The primary purpose of the bio-psychiatric-pharma faction is to expand turf and sell more drugs. This is a multi-faceted endeavor, one component of which is disease mongering. This consists of using marketing techniques to persuade large numbers of people that they have an illness which needs to be treated with drugs.
With regards to postpartum depression, it is an obvious fact that some mothers do indeed experience a measure of depression in the period after giving birth. The term postpartum depression has in the past been generally understood to mean that the problem had something to do with hormones. Today brain chemicals are blamed.
In the old days (pre-1950) postpartum depression was rare. But perhaps back then things weren’t so difficult. Most women were in stable relationships and did not work outside the home. Extended families were usually close by, and for the most part, babies were born at home.
Today it’s very different. Many women react negatively to the loss of autonomy they experience in a hospital setting. And when they come home, they are often overwhelmed by the extra work, the sense of isolation, and by the lack of sleep. In this context, it’s very easy to start doubting oneself, and young women in particular can become very susceptible to the psychiatric-pharma pitch.
Over the years, I’ve worked with a good number of postpartum women who were depressed. In my view their major needs were: someone supportive to talk to (not necessarily a mental health worker), some practical help with childcare and chores, and sympathetic, non-judgmental encouragement.
For years psychiatry/pharma has been promoting the idea of universal screening for postpartum depression, i.e. that all postpartum women should be screened for depression. They’ve made a great deal of progress in this area, and in the US we may be fairly close to universal screening already.
Screening, however, is a very insidious concept. It sounds so benign. “We just want to check to see if you’re sick.” Who can argue with that? But the reality is that the thresholds are set ridiculously low, and the “screen” is simply a “patient” recruiting tool.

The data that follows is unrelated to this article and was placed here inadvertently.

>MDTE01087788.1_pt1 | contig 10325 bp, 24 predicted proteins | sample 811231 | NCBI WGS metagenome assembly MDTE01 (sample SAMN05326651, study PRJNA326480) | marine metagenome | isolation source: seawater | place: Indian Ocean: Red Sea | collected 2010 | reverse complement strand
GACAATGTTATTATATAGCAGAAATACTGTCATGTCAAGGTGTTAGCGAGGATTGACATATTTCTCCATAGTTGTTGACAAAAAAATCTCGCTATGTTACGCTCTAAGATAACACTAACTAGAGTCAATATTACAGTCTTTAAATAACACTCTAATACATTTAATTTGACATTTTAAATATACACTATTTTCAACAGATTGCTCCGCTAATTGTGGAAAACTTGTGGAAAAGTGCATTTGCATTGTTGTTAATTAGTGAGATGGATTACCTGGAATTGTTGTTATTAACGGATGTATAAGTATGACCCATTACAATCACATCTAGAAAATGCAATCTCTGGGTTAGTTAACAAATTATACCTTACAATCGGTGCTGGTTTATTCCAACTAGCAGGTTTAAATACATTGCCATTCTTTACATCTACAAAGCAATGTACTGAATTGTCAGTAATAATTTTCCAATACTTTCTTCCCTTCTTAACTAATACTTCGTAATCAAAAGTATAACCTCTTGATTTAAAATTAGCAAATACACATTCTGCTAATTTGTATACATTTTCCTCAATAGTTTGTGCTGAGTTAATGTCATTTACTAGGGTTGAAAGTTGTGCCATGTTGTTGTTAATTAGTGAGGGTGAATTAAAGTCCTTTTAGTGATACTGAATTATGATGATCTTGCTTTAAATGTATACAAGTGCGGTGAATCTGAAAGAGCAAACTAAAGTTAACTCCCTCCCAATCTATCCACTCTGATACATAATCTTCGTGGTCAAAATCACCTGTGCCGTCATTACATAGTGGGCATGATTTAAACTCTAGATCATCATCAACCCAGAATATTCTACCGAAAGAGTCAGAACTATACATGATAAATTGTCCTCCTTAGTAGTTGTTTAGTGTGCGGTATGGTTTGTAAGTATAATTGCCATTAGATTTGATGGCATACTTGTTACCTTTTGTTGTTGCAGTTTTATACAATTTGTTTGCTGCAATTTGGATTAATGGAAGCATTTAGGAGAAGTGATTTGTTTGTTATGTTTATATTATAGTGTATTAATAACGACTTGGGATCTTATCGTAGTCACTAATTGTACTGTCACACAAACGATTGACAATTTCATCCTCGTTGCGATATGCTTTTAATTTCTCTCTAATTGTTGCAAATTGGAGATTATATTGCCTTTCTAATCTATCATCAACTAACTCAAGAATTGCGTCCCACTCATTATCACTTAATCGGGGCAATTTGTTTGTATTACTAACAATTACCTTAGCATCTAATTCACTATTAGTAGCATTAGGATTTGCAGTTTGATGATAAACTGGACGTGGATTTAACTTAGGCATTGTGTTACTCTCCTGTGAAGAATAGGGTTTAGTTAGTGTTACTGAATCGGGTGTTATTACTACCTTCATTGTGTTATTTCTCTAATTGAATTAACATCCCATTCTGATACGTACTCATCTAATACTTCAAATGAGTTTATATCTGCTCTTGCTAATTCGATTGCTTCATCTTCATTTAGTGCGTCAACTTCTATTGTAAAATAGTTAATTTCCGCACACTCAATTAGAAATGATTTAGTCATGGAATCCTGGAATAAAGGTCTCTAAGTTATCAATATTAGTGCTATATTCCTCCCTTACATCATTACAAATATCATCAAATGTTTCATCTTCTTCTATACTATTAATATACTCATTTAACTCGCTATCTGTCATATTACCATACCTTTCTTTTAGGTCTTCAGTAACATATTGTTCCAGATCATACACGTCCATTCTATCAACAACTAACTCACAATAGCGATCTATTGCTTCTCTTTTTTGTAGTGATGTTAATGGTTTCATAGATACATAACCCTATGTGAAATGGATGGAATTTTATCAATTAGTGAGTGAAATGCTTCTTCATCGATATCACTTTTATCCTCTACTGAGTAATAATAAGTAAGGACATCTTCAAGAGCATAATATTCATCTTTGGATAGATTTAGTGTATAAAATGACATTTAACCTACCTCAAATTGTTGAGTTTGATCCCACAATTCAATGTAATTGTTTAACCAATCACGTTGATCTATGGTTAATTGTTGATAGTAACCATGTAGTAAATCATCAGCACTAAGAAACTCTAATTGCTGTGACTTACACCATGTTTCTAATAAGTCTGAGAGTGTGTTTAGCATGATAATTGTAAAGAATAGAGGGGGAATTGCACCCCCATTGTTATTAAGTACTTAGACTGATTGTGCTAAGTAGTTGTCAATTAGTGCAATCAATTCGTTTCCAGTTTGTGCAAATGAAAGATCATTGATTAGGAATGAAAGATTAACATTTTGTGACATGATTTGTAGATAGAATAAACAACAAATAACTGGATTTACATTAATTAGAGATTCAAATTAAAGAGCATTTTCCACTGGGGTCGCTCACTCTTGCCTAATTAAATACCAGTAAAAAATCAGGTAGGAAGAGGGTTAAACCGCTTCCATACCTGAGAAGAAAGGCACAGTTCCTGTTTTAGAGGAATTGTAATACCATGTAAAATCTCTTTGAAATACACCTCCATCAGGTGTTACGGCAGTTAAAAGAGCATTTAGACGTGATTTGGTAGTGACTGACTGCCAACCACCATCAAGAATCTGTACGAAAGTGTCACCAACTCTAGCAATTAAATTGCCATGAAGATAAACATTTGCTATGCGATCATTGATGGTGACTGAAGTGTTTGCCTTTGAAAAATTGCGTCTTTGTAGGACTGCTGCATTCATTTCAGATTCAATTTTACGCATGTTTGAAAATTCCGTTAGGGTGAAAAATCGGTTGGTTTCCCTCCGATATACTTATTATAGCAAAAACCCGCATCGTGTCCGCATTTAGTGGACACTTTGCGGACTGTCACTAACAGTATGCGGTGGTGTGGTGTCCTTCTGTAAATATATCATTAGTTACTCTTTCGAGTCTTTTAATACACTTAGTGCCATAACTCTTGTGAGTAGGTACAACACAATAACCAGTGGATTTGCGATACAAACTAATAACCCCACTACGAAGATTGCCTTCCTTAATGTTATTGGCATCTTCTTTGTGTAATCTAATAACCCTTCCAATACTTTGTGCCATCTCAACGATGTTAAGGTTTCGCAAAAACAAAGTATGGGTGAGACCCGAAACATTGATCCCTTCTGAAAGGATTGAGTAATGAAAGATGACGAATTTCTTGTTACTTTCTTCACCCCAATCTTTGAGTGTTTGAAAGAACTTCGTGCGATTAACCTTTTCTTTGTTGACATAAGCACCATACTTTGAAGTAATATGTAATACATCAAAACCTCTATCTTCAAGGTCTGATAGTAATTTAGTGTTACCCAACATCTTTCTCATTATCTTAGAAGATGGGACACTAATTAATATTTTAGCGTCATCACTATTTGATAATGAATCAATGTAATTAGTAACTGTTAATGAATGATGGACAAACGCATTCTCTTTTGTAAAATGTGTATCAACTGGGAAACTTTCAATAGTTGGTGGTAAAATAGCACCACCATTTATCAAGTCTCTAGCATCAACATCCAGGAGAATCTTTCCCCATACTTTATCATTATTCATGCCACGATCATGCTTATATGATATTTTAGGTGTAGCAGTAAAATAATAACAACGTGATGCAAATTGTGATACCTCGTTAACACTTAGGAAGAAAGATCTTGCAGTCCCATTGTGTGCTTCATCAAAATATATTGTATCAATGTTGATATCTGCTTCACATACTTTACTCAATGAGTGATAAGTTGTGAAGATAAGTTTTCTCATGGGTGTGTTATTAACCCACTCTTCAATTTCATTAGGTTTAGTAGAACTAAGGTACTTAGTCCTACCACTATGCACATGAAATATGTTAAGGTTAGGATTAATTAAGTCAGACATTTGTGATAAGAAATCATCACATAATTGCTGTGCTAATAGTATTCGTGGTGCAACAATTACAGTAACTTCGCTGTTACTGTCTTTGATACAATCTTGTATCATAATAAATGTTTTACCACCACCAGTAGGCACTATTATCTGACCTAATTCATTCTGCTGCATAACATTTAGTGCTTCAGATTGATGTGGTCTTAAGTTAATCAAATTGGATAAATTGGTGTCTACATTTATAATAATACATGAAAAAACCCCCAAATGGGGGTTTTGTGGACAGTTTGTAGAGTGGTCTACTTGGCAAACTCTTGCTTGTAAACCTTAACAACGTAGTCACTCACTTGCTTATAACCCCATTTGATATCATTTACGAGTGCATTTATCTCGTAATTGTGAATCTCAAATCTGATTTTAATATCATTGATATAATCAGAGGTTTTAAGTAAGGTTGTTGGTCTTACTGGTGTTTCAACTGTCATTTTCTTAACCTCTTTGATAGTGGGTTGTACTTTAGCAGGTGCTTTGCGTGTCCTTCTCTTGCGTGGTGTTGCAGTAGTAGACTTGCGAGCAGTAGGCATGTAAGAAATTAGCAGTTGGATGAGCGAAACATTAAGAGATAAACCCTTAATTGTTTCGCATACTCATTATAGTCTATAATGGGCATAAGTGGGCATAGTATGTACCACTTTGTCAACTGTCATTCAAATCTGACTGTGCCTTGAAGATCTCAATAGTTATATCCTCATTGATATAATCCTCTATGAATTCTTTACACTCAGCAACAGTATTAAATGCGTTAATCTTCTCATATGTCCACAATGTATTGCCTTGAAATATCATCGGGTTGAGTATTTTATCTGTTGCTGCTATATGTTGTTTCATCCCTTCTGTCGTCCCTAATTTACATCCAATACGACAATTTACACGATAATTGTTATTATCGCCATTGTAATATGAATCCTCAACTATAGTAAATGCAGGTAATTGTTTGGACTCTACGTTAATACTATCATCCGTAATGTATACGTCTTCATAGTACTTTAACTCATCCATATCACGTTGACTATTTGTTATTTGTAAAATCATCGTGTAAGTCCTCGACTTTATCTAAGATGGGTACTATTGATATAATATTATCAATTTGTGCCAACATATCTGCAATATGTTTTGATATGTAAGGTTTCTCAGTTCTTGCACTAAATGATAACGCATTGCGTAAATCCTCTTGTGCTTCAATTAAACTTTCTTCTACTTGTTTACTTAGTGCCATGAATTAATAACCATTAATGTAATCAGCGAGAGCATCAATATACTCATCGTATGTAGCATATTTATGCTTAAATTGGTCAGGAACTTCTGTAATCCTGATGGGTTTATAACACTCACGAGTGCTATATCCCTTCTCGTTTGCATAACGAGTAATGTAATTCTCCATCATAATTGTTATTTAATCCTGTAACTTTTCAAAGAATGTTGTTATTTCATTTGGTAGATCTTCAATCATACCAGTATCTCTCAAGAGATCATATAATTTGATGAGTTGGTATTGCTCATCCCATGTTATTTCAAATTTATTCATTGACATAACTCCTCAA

The new mother is vulnerable and perhaps lacking in confidence, and is an easy sell. Any resistance on her part is countered by the assurance that getting “treatment” is the best thing she can do “for the baby.”
The marketing pitch doesn’t stop with depression. Postpartum Progress lists the other “illnesses” that the postpartum mother needs to be aware of (link here):
- Antenatal Depression
- Postpartum Anxiety
- Postpartum OCD
- Postpartum Panic Disorder
- Postpartum Post-Traumatic Stress Disorder
- Postpartum Psychosis
Nor does it stop with the mother. Check out Postpartum Men! And why not? An untapped market is like money going down the drain. Perhaps next we should have postpartum screening for the baby’s siblings, so we can get big brother and big sister on drugs too. It makes sense. The arrival of a new baby inevitably precipitates some negative feelings. Left untreated, who knows where this could lead? And what about the baby him/herself? Enough.
Fortunately there are some sane voices out there also. Evelyn Pringle has written some great critiques of the postpartum marketing. Dyan Neary (here) addresses the issue of pregnant women being prescribed psychotropic drugs. Paula Caplan weighs in energetically here. All good reading.
Last month (March 2013) an article by Katherine Wisner MD et al appeared in JAMA. It was titled Onset Timing, Thoughts of Self-harm, and Diagnoses in Postpartum Women With Screen-Positive Depression Findings. You can see the abstract here.
In the study, 10,000 women who had recently given birth were screened for depression using a 10 item questionnaire. Fourteen percent screened positive for depression, and of those, 98% were found on interview to have a DSM “diagnosis.”
The study is methodologically flawed. James Coyne PhD has written an excellent critique titled Time to screen postpartum women for depression and suicidality to save lives? (From the title you might get the impression that Dr. Coyne is advocating screening – but note the question mark. It’s a critique.)
By the way, Dr. Wisner has ties to Eli Lilly. Stephen Wisniewski PhD, one of the other authors of the JAMA article, consults for a number of pharmaceutical companies.
This is another example of spurious research being used as a marketing tool.
Postpartum depression is not an illness. Nor is it a function of hormones or brain chemicals. It stems from the fact that some new mothers feel isolated, vulnerable, unsure of themselves, and overwhelmed. In some cases, they have had a difficult or unpleasant birthing experience. These problems can only be addressed through human contact, reliable support, sympathetic encouragement, and practical help.